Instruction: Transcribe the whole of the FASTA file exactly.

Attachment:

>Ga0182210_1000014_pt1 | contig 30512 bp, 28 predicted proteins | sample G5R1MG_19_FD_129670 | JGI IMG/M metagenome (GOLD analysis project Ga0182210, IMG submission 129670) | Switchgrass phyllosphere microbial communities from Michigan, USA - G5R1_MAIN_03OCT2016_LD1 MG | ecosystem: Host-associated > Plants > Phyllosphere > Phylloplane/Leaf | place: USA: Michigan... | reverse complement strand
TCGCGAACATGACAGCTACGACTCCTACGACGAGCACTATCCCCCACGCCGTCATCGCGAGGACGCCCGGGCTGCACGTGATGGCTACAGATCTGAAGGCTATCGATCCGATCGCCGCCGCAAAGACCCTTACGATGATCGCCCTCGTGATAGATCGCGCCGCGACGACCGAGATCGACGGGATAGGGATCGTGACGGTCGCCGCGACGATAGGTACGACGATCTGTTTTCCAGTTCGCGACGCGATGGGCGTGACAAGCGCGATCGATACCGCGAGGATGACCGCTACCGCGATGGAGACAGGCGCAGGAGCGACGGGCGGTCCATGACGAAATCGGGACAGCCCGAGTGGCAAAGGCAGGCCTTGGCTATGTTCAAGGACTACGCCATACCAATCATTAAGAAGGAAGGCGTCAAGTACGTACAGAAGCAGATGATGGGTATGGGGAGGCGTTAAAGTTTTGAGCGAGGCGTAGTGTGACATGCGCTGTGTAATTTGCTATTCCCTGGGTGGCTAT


>Ga0182210_1000014_pt1 | contig 30512 bp, 28 predicted proteins | sample G5R1MG_19_FD_129670 | JGI IMG/M metagenome (GOLD analysis project Ga0182210, IMG submission 129670) | Switchgrass phyllosphere microbial communities from Michigan, USA - G5R1_MAIN_03OCT2016_LD1 MG | ecosystem: Host-associated > Plants > Phyllosphere > Phylloplane/Leaf | place: USA: Michigan... | reverse complement strand
TCGCGAACATGACAGCTACGACTCCTACGACGAGCACTATCCCCCACGCCGTCATCGCGAGGACGCCCGGGCTGCACGTGATGGCTACAGATCTGAAGGCTATCGATCCGATCGCCGCCGCAAAGACCCTTACGATGATCGCCCTCGTGATAGATCGCGCCGCGACGACCGAGATCGACGGGATAGGGATCGTGACGGTCGCCGCGACGATAGGTACGACGATCTGTTTTCCAGTTCGCGACGCGATGGGCGTGACAAGCGCGATCGATACCGCGAGGATGACCGCTACCGCGATGGAGACAGGCGCAGGAGCGACGGGCGGTCCATGACGAAATCGGGACAGCCCGAGTGGCAAAGGCAGGCCTTGGCTATGTTCAAGGACTACGCCATACCAATCATTAAGAAGGAAGGCGTCAAGTACGTACAGAAGCAGATGATGGGTATGGGGAGGCGTTAAAGTTTTGAGCGAGGCGTAGTGTGACATGCGCTGTGTAATTTGCTATTCCCTGGGTGGCTAT